Making the Audience Feel Smarter

Chaos, hats, and chairs. Cartoon jazz jaunts. Performers percolate. Has the show started? As we take our chairs, they take theirs — on stage.

We are blithely told to turn off our phones OR leave them on: “Our wish is for you to get a message during our show that changes your life.”

From first chirp, “Odd Birdz,” which had a month-long run in New York City in the fall, promises to be unpredictable.

Blackout. Smoke machine. Staccato light flashes. This Israeli troupe of nine performers, women and men known collectively as Tziporela, greets us with a sequence of staged snapshot vignettes — posing as audience members looking out at us, the real audience. We are reflected as rapt, clueless, sleepy, impatient, dull, hungry, passionately romantic…and very pretty! The cast is spunk-funky gorgeous. How kind they are to allow us schlubs to be them.

Blackout. Smoke. A sexy woman in profile wears lipstick (on the side we see). She lip-syncs Love is Strange. Her face turns 180 degrees, no lipstick, chin jutted, she adds a fedora. Now she’s a man in profile to lip-sync This Thing Called Love. Flip, he’s a she. Flip, she’s a he. This solo performer speak-sings a conversation wholly in pop song lyrics. But it’s more than just a virtuoso character swap. The concept resonates as a portrait of how we might zigzag within ourselves when obsessing about love.

Blackout. Smoke. A man and a woman, dating online, meet in person for the first time. They speak in “Mad-Libs,” so each one fills in a blank left by the other. He: No matter where I go… She: I never come. Their banter zings like captions, wittier than ordinary dialogue. Most comedy is flung at you. Theirs gets inside you, by inviting you to participate in mentally guessing what might be next. You’re not just watching something funny, you get to ride in the funny car with them. Mercifully without the annoyance of boorish audience participation, the kind that plucks a person from the crowd to serve as stooge, “Odd Birdz” works to make the audience feel smarter, not stupider.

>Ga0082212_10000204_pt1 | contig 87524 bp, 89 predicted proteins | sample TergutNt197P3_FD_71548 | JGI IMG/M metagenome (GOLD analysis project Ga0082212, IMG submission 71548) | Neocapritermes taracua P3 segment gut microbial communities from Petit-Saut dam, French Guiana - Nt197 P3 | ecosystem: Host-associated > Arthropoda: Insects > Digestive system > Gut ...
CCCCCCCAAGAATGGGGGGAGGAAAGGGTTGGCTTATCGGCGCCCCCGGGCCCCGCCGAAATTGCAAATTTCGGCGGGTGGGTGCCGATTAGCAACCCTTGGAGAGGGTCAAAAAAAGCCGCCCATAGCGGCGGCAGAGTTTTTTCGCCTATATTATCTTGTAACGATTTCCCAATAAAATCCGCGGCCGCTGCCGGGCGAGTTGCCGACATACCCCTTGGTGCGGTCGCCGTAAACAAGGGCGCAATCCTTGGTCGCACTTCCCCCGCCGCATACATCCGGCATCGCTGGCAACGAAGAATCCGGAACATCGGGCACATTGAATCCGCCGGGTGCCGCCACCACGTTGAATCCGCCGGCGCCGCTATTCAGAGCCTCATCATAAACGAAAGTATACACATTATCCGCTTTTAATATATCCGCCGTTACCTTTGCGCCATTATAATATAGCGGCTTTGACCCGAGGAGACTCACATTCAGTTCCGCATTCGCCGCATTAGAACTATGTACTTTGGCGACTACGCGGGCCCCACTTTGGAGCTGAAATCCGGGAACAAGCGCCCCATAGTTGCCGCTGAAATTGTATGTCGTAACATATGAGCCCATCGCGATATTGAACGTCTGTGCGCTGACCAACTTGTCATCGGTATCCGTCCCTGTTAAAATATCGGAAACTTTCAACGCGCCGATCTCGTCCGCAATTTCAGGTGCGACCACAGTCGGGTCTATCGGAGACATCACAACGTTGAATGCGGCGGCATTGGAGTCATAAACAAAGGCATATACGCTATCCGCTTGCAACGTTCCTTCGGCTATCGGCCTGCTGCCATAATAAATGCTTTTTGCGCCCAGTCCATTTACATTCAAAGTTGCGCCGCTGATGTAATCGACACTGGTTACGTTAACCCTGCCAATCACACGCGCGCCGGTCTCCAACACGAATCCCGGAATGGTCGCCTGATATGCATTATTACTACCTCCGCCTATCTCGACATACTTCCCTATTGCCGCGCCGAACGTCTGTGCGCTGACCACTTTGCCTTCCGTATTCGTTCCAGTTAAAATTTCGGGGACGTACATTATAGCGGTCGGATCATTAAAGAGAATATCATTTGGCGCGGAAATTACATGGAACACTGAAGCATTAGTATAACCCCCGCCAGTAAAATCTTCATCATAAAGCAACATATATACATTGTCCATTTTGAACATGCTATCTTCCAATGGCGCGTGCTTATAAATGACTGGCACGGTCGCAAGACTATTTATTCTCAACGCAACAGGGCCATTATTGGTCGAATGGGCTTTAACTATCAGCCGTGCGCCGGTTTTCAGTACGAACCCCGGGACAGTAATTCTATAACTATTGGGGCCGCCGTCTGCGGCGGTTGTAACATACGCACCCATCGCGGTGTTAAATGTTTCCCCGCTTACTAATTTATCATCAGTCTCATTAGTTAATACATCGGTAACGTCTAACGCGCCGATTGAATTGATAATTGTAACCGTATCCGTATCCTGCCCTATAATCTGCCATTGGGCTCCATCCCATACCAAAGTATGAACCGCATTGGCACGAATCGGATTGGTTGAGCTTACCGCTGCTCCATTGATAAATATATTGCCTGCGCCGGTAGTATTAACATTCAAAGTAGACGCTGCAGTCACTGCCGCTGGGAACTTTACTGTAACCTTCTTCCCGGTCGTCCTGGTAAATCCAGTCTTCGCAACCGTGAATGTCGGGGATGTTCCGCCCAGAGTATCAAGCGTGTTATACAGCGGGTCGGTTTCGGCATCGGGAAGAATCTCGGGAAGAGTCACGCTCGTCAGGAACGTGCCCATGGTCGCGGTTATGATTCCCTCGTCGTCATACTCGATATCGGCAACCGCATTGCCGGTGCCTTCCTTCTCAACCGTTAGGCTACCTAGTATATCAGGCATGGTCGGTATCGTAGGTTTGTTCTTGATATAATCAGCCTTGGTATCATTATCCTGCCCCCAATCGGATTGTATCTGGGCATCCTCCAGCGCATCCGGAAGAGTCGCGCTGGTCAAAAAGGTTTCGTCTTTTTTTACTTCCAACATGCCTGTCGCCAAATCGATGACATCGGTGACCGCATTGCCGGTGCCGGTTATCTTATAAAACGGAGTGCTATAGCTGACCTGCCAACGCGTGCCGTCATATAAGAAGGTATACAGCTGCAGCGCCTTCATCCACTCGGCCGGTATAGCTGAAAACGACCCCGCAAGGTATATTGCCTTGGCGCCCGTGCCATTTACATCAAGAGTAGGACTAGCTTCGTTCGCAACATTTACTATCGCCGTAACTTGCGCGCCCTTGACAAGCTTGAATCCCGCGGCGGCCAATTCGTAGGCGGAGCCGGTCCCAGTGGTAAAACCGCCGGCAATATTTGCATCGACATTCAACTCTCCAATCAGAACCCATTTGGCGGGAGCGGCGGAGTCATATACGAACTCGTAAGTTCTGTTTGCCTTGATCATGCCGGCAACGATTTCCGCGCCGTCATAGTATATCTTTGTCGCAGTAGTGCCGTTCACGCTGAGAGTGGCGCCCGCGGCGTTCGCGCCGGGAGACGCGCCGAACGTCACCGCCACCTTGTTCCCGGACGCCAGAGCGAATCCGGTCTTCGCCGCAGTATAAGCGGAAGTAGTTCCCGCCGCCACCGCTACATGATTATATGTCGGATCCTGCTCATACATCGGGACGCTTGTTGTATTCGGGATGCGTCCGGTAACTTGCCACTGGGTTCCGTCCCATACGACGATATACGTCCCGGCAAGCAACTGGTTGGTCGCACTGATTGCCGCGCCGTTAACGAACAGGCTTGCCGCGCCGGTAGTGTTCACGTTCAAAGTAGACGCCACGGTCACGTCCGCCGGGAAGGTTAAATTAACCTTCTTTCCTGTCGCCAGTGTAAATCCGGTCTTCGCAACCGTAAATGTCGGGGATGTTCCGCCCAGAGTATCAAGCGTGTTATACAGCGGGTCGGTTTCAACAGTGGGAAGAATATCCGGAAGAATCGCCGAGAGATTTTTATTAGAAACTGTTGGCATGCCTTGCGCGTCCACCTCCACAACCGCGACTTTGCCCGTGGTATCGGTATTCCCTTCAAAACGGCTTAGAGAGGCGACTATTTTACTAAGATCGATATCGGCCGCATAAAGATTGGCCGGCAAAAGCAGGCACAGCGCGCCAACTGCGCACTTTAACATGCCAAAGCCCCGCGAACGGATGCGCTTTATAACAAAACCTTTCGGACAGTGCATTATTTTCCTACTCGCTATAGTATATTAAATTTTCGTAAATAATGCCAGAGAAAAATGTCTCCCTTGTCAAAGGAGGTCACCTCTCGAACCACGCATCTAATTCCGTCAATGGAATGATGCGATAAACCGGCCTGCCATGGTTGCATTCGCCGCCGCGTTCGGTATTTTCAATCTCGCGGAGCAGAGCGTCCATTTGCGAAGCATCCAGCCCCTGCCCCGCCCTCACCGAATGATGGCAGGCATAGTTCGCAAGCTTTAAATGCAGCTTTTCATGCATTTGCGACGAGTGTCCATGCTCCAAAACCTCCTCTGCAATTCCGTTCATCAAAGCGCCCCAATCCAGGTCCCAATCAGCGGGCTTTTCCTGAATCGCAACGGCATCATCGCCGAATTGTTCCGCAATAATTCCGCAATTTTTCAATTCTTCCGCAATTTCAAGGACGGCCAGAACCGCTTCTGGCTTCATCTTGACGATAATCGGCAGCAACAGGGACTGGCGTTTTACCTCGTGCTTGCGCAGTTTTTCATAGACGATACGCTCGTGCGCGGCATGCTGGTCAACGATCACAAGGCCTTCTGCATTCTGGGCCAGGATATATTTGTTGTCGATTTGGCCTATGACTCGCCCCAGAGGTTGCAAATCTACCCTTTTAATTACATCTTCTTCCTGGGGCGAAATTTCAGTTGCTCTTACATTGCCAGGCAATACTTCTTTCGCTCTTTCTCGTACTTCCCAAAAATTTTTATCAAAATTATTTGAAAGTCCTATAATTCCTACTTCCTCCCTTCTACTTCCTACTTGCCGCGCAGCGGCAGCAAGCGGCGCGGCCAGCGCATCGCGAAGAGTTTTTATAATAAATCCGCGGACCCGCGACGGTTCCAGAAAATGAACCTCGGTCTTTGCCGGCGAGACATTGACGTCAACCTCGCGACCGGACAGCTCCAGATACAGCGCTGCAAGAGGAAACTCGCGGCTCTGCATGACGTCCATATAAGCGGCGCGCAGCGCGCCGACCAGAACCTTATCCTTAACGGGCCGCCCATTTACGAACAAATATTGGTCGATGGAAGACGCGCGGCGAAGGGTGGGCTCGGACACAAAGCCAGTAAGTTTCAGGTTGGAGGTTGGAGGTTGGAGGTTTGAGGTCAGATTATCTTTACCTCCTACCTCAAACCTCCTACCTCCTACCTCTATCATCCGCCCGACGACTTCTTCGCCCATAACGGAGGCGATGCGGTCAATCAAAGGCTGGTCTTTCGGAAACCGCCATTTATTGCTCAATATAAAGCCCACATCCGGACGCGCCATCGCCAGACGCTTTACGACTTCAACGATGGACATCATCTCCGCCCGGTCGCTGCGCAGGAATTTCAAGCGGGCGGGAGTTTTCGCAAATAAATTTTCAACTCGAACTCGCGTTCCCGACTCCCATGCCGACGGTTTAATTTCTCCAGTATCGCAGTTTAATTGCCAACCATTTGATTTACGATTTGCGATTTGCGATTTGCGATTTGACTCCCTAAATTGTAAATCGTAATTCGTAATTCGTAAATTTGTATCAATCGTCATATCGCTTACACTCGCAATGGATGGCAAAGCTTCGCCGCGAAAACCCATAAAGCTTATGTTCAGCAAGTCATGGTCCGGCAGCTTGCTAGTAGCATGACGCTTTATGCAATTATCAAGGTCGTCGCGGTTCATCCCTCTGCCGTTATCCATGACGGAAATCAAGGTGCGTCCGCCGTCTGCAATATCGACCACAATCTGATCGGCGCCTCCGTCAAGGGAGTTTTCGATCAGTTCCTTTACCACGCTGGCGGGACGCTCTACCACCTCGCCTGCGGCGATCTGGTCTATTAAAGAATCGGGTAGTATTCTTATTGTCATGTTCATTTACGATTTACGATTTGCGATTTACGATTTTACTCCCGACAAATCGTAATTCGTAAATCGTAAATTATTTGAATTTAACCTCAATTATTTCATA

And they put the sketch in sketch comedy. A man and woman sporting several layers of white t-shirts wield markers, drawing on each other (and themselves) to doodle-mime the sweet and sour story of their undulating flirtation. Suddenly these actors are not just people, but markers who uncap themselves to personify a live cartoon! What’s perfect about this sketch is that it has to be experienced. A description flattens it, because it’s not necessarily about the details of each action.

Instead it’s the gestalt of a complex relationship air-kissed into a favorite cartoon.

The most breathtaking scene starts with a woman, almost like a character in a Feiffer cartoon, who presents: A Dance to Set the Table. It’s comic, frantic, worrisome, and beautiful — the way preparing for any dinner party feels. Others help, some get in they way. Suddenly exhausted, the dancer collapses on the table.

And as she slowly lifts her legs, we see she has drawings of a man and a woman on the soles of her feet. Her legs are now a puppeteer. The base of a wine glass rises to become the sun. Forks turn into birds. It’s as if the stage just rotated, and the story living on the bottom can now be told.

And it’s this constant turning things over that feels most Jewish to me about “Odd Birdz.” The show is a theatrical embodiment of being able to read our lives from left to right, right to left, bottom to top. It’s the mix in the mind of English and Hebrew as an idea, not necessarily a language. It’s why this show feels so original, even as it camps on elements of classic improv and sketch comedy. I can’t locate what the word “Tziporela” officially means. But I now plan to use it as an English word eponymously meaning, a fluent and comic ability to move in any direction to express truth as a visual surprise.